“Does living in the prime of our life have something to do with Math?”
In sitting down to help my daughter with her math homework, we started to talk about the meaning of prime factors (any prime number that can be multiplied to give the original number). At the end of the math lesson, my daughter asked me, “when people talk about living in their prime, does math have something to do with it?” Initially, I did not make much of the question, and then I began to reflect more deeply.
Scientists have determined the prime age of our physical health to be roughly between ages twenty-nine and thirty-three. In varying degrees, this can be gaged by muscle strength and bone mass, which has us running faster, jumping higher, and so on.
As I was uncovering this information into how we think about living in our prime, my attention was drawn to the life of Christ – given the fact that he was crucified during the “prime of his life,” age thirty-three. It would appear living in our prime, and death, go hand in hand, which is a paradox of our Christian faith that offers up an important lesson in the spiritual life.
We live in a society where the young want to be old and the old want to be young, the former and the latter desiring to live in the so-called prime of their life. As one older friend of mine mused recently, “if only time machines were real.” For some of us, hitting the rewind or fast-forward button occupies much of our thoughts, but are we avoiding the unavoidable question, the question of death?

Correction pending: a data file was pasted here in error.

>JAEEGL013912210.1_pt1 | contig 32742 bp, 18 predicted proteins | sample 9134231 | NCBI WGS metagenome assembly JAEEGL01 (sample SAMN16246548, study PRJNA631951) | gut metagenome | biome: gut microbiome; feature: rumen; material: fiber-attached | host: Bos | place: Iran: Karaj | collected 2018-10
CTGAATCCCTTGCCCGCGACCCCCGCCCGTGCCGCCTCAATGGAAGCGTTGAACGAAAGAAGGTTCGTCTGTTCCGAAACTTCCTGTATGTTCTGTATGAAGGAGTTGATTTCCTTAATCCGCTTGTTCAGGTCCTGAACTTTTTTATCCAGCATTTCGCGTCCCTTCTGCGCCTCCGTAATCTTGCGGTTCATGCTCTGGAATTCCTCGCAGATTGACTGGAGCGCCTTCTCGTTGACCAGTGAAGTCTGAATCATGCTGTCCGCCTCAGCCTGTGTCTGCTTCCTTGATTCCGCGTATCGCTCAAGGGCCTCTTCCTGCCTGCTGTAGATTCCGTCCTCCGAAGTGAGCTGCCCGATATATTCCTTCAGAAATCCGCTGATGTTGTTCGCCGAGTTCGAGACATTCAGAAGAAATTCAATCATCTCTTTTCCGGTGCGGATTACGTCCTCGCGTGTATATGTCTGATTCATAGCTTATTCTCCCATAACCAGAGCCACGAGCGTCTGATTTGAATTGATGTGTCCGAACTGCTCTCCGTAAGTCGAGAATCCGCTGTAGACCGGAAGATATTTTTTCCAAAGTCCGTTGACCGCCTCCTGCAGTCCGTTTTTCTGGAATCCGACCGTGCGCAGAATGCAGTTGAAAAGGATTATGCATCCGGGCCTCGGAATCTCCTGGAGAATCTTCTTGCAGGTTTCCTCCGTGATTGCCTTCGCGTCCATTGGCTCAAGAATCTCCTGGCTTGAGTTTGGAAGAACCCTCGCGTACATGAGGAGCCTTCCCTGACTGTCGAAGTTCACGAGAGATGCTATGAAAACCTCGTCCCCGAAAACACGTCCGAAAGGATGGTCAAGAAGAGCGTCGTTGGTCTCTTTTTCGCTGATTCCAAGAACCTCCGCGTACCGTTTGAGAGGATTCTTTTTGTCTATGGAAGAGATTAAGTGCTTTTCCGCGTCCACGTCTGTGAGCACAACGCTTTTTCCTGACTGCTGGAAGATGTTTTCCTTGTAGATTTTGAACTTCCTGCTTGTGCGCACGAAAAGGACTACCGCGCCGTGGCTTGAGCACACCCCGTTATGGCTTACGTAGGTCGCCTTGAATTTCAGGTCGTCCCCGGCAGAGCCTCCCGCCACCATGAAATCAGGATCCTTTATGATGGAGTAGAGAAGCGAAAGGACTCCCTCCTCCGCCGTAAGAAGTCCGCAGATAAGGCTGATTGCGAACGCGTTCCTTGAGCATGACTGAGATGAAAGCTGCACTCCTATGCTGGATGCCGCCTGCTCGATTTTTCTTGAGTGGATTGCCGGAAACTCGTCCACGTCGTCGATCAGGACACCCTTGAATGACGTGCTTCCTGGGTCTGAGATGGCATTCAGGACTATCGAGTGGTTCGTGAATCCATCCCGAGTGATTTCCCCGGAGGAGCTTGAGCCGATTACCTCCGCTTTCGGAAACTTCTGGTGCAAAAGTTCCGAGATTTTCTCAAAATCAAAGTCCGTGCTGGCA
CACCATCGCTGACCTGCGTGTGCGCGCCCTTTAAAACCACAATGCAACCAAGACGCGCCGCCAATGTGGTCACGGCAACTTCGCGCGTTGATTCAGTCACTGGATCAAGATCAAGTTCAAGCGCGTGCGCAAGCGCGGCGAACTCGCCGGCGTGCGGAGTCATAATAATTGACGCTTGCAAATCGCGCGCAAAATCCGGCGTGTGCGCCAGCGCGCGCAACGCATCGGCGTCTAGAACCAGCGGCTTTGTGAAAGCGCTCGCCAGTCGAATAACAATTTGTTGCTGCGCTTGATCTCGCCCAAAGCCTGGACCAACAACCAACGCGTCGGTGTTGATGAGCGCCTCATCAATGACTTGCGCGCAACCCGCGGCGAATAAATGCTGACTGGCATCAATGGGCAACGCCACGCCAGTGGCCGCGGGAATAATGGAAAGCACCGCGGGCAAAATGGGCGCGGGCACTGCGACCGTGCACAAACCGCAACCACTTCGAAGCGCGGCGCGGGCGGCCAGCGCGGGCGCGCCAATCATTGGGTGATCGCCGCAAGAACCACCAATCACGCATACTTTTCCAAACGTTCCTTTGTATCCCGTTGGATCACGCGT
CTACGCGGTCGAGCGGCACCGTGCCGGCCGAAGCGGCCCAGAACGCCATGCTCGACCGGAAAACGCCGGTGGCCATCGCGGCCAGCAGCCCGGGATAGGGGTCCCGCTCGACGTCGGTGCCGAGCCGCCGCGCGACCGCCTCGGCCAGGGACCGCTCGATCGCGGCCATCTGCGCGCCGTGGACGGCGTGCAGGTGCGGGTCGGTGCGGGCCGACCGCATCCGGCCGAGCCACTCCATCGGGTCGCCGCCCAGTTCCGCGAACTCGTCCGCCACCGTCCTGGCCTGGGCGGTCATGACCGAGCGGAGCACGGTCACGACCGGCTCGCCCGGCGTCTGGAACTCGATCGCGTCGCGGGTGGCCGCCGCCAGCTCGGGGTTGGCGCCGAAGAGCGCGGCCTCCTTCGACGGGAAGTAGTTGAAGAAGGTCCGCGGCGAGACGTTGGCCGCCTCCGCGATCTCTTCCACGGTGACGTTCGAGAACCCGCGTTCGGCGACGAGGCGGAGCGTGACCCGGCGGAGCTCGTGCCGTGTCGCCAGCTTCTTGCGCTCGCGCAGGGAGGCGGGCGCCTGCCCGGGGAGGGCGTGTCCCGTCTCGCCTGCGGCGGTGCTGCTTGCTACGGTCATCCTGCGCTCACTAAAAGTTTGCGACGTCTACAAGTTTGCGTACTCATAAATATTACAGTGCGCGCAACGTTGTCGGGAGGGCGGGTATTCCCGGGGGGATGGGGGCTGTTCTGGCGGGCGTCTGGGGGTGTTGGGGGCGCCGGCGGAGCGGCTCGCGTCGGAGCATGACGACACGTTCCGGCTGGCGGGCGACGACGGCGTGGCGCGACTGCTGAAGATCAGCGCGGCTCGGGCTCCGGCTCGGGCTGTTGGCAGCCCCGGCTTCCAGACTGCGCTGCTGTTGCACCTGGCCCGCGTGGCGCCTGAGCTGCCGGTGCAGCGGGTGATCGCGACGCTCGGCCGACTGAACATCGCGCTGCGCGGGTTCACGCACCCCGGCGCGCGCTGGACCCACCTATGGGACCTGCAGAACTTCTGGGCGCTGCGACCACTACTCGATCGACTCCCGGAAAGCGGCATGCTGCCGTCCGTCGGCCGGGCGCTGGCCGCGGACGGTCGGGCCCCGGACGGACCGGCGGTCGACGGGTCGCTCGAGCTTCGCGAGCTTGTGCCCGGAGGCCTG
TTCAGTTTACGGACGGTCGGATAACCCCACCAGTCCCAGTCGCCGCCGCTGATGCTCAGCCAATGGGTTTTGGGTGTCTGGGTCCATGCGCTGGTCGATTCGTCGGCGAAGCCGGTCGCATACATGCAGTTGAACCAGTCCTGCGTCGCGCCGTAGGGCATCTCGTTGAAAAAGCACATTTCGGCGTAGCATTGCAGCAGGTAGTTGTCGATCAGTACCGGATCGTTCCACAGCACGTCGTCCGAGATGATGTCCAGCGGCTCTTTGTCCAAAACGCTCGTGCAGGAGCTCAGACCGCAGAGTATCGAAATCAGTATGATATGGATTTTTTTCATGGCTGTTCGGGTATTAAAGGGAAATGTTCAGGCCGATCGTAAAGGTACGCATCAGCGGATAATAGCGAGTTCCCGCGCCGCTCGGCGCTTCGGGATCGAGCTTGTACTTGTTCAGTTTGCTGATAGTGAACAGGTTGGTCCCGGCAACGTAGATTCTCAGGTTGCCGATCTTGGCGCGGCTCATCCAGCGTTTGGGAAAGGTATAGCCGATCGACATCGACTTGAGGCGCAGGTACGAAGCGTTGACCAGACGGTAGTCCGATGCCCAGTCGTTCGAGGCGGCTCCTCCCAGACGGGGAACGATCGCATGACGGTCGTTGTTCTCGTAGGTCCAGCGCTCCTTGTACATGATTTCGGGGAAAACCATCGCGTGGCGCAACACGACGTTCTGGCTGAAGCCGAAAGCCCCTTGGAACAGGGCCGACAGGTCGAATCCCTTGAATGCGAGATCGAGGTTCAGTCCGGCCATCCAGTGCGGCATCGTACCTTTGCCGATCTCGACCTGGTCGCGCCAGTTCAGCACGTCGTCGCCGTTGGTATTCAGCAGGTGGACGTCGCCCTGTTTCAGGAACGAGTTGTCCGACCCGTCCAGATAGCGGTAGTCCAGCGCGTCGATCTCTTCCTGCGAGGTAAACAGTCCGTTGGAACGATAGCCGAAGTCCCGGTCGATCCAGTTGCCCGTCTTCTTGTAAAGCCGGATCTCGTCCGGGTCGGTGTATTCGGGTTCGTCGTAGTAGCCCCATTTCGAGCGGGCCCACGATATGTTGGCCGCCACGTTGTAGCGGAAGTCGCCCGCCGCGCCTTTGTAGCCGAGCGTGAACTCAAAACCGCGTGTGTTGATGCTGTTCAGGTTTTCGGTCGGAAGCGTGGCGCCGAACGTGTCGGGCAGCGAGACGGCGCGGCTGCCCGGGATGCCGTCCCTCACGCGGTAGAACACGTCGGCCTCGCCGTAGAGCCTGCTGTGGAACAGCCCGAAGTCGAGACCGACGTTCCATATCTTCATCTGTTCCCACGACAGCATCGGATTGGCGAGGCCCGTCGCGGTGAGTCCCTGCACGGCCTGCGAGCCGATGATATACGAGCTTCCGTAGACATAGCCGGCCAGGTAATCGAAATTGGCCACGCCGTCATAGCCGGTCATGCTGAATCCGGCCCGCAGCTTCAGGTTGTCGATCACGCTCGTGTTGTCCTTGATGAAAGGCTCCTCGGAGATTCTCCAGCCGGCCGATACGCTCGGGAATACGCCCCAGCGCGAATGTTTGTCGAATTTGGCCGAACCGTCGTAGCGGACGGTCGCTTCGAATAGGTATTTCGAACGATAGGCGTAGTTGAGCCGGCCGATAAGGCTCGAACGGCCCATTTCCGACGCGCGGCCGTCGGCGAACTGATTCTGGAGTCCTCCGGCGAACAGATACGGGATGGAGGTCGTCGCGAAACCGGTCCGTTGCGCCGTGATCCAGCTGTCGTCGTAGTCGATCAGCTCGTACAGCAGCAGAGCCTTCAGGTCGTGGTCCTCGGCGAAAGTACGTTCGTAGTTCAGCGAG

As Jesus hangs from the Cross in the prime of His life, He encourages us to ask the question: what is the meaning of death? In death, the flesh of the person begins the process of decomposition as the soul leaves the body and goes before the presence of God. Even before death, the process of disintegration creeps up on us as our bodies begin to slowly breakdown. From hair loss to wrinkles; from infertility to immobility; from eye glasses to canes, death is a reality that we cannot slow down no matter how hard we try. As Jesus is crucified during the prime of his life, it’s as if God is sending us a message: “whenever you die to self, this is the prime of your life.”
As I revisit my daughters question: “does living in our prime have something to do with Math?” My answer is a resounding yes! As I noted in my blog piece on G.K. Chesterton’s unconventional way, once we understand the “mathematics of God” (a phrase of Fulton Sheen) revealed on the Cross -- where loss becomes profit; weakness becomes strength; and death becomes life, we begin to see that death and dying to self is what constitutes the prime of our life. Indeed, death is the prime factor that draws out the originality to who we are before God, and once multiplied, draws us deeper into the presence of God.